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Ancient Ammonite Kingdom : Unearthing Iron Age treasures of Tell Bleibil

The Iron Age (1200 BC — 539 BC) saw the development and consolidation of three new kingdoms in Jordan

By Saeb Rawashdeh - Feb 25,2024 - Last updated at Feb 25,2024

Excavations of the Iron Age fortification walls at Tell Bleibil (Photo courtesy of Alexander Ahrens)

AMMAN — Tell Bleibil is a site located in the southern Jordan Valley, where a team of German archaeologists has been excavating for years. In 2021, the German Archaeological Institute from Berlin resumed its research and during the field seasons 2022 and 2023, their excavation focused more on the fortification wall system at the site.

The excavated structures were dated from the Iron Age, and the head of the German team, Alexander Ahrens, said that they unearthed “one room inside the casemate walls down to the Iron Age floor level”. 

“Radiocarbon analysis tells us that the fortress was constructed around 830 BC, and then destroyed 250 years later, in the early 6th century BC, probably, but not yet proven, by a military attack of the Neo-Babylonians.”

“All the excavated trenches reveal evidence of a massive conflagration and leads us to believe that the site was completely destroyed at that time,” Ahrens explained, adding that his team excavated trenches inside the fortress for the first time, revealing houses dating back to the 5th — 4th century BC, i.e. after the destruction, but also earlier levels, contemporary to the period of the demolition. 

It seems that there was a hiatus of occupation after the destruction of the site, but people came back to resettle the ruins and later restore the destroyed structures.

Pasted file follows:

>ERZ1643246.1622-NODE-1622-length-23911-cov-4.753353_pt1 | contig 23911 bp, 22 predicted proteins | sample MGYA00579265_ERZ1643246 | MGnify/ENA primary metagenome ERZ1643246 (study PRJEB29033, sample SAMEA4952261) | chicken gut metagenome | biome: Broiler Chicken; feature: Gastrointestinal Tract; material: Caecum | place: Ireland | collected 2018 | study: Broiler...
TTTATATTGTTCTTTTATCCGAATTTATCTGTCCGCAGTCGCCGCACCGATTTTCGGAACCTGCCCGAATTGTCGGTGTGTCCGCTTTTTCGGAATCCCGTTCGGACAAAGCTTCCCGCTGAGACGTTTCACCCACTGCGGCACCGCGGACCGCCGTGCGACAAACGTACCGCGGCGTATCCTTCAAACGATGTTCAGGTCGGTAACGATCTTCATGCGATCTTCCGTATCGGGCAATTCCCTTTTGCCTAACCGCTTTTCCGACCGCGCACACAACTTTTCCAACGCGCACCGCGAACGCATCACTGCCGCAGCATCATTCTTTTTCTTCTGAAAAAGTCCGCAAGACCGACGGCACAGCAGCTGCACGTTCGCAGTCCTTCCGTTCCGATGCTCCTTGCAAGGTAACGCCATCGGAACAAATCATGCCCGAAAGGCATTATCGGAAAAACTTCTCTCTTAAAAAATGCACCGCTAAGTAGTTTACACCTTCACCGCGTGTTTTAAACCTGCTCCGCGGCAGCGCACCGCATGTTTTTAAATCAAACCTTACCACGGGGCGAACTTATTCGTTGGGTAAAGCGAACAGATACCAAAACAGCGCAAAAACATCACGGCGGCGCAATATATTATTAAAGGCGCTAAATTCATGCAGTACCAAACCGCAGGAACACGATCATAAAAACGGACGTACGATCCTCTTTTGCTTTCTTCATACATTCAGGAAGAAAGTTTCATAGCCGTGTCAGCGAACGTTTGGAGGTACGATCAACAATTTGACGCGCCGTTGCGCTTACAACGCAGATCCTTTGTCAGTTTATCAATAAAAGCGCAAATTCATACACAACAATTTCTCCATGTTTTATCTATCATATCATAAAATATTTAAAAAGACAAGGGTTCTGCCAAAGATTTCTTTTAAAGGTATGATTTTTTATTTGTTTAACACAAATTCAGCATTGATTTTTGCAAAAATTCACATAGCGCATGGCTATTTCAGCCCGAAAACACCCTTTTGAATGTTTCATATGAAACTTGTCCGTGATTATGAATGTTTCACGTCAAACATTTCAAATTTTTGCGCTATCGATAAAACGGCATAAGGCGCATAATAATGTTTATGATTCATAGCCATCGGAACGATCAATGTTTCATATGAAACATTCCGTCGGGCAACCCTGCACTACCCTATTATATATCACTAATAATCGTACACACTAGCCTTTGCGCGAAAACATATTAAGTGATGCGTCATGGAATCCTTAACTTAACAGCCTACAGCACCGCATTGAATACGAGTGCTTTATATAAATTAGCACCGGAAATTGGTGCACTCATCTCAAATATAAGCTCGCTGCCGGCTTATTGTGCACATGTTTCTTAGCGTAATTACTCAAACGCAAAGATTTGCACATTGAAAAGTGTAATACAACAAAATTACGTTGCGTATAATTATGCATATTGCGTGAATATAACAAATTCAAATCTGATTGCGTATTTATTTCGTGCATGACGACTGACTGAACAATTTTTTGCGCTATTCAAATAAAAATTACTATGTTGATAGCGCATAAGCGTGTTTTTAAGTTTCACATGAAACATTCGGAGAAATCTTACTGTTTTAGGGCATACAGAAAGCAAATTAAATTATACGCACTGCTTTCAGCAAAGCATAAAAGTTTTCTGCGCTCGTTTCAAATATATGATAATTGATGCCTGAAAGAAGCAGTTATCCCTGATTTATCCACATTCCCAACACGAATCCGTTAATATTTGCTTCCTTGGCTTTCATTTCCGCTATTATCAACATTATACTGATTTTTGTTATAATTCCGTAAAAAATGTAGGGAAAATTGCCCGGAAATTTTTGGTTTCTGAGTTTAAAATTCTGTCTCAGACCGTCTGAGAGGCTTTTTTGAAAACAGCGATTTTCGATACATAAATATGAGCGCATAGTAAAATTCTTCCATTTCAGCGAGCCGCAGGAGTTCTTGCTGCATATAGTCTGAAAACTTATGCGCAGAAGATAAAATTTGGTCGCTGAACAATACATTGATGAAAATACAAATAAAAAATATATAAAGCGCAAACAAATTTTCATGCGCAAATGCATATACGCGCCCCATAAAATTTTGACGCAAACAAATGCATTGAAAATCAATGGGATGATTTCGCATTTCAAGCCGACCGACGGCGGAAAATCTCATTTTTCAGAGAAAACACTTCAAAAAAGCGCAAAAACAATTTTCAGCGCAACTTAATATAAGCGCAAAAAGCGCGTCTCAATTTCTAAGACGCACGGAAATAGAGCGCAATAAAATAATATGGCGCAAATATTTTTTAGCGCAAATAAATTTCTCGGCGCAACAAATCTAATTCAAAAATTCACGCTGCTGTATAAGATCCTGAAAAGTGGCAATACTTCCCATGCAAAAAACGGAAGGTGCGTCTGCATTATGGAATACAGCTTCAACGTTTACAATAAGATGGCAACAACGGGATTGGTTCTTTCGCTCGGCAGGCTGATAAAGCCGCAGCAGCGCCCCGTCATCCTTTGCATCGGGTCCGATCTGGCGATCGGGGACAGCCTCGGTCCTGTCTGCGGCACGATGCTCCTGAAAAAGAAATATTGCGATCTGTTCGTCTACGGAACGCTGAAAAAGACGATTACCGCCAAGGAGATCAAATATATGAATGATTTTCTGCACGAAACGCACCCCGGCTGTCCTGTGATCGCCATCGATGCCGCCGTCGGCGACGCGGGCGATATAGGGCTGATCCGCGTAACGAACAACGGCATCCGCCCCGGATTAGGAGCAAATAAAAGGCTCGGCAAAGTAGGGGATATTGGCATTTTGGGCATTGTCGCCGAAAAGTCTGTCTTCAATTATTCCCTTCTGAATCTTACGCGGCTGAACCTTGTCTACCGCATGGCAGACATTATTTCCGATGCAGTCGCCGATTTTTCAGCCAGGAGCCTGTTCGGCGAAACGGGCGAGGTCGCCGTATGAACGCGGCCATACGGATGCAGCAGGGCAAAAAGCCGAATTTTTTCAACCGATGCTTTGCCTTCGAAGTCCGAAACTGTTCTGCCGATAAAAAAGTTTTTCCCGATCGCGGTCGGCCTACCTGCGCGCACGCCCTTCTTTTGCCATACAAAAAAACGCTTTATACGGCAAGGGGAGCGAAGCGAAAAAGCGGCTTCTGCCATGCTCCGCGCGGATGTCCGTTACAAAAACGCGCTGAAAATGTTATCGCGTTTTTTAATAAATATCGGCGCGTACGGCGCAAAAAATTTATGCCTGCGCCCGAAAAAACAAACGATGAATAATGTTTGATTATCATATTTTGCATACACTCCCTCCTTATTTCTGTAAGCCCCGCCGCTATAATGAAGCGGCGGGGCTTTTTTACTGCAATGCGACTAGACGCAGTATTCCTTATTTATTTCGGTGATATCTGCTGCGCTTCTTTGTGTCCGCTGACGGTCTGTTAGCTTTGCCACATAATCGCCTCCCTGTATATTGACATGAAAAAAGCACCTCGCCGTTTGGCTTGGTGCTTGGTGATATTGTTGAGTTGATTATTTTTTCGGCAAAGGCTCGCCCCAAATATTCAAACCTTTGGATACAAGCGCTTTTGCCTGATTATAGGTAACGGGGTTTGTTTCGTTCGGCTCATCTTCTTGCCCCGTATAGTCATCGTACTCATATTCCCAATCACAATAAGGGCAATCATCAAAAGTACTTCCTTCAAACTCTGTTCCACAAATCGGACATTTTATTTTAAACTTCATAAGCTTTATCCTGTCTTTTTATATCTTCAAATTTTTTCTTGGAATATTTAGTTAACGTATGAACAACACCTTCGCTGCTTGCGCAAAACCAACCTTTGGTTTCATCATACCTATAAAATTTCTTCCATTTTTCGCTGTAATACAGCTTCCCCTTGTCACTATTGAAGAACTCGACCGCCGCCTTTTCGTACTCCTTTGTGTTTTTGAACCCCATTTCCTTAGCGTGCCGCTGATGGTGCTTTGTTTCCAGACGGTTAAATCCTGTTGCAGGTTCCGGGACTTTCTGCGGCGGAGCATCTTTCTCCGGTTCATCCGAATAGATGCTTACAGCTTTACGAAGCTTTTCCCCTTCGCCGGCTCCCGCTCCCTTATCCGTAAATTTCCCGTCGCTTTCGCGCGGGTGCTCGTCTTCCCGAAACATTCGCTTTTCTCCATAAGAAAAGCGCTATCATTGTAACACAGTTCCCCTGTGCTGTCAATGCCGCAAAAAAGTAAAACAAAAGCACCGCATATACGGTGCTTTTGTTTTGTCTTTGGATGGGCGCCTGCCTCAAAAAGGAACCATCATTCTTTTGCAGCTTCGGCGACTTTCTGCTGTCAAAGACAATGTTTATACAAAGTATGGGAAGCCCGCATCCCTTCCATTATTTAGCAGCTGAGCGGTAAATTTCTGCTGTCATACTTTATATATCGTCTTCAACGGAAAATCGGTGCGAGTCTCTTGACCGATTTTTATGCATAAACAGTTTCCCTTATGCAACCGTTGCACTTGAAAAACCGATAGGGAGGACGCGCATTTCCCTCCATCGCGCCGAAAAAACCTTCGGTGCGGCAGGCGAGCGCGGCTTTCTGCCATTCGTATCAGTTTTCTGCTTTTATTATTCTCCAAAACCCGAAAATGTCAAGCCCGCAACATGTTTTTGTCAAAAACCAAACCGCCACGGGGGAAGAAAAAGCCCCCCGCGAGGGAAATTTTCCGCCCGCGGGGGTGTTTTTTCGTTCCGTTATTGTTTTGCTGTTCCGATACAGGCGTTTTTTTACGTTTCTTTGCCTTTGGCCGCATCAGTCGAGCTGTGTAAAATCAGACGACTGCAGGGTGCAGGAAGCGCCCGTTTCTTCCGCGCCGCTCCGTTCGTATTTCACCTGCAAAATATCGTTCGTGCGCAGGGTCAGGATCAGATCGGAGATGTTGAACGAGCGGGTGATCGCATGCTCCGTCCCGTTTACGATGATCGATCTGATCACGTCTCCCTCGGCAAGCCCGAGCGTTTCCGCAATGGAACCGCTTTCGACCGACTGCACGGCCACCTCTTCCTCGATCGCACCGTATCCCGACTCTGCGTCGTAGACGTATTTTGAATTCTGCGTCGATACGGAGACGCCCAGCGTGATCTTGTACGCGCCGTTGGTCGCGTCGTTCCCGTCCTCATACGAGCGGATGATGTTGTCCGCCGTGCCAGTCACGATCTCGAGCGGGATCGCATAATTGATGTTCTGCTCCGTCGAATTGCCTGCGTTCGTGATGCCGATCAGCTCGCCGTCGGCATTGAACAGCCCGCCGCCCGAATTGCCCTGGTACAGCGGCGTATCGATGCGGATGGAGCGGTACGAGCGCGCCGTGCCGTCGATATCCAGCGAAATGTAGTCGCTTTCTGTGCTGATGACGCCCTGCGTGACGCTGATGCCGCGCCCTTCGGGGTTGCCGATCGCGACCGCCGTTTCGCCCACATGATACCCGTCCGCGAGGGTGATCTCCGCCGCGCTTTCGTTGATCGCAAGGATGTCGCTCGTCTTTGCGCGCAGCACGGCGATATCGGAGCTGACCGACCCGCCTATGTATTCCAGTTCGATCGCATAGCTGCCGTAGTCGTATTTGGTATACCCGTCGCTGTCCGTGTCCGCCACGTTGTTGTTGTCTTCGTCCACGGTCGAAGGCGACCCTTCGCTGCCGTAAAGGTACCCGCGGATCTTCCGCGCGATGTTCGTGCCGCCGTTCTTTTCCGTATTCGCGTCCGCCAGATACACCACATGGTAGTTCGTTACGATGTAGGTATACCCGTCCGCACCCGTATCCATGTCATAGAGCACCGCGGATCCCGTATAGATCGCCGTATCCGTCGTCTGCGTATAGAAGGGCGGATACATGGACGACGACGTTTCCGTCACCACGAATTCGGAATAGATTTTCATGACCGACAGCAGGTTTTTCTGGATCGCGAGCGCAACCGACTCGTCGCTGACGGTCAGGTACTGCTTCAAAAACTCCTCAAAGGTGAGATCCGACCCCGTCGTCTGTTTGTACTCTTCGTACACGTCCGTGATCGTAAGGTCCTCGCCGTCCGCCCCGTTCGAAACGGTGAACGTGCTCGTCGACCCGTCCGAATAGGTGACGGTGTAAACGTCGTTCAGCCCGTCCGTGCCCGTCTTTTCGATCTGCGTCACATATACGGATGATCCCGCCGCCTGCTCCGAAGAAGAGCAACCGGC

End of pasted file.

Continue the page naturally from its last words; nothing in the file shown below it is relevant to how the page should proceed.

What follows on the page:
The fortification walls enclose a relatively big space that measures ca. 120 x 65 metres, and Tell Bleibil was a part of network of the Iron Age site in the East Bank.

“We believe this is a border fortress of the Ammonites, guarding the territory of their kingdome to the west. Most probably, a chain of way stations/fortresses connected the site with the Ammonite heartland, but it is unclear where these existed,” Ahrens said, that the site apparently was abandoned during the 4th or 3rd century BC because the team did not discover the Roman pottery.

The north-western part of Jordan was a territory of Ammonite Kingdome and the capital Amman owns its name to ancient Ammonites.

The Iron Age (1200 BC — 539 BC) saw the development and consolidation of three new kingdoms in Jordan: Edom in the south, Moab in central Jordan and Ammon in the northern mountain massive. This period witnessed a shift in the level of power from the “city-states” to larger kingdoms and one of the reasons for the development of bigger state formation was the significance of the trade route connecting the Arabian Peninsula, which carried gold, spices, incense and precious metals through Amman and Damascus, up to northern Syria.

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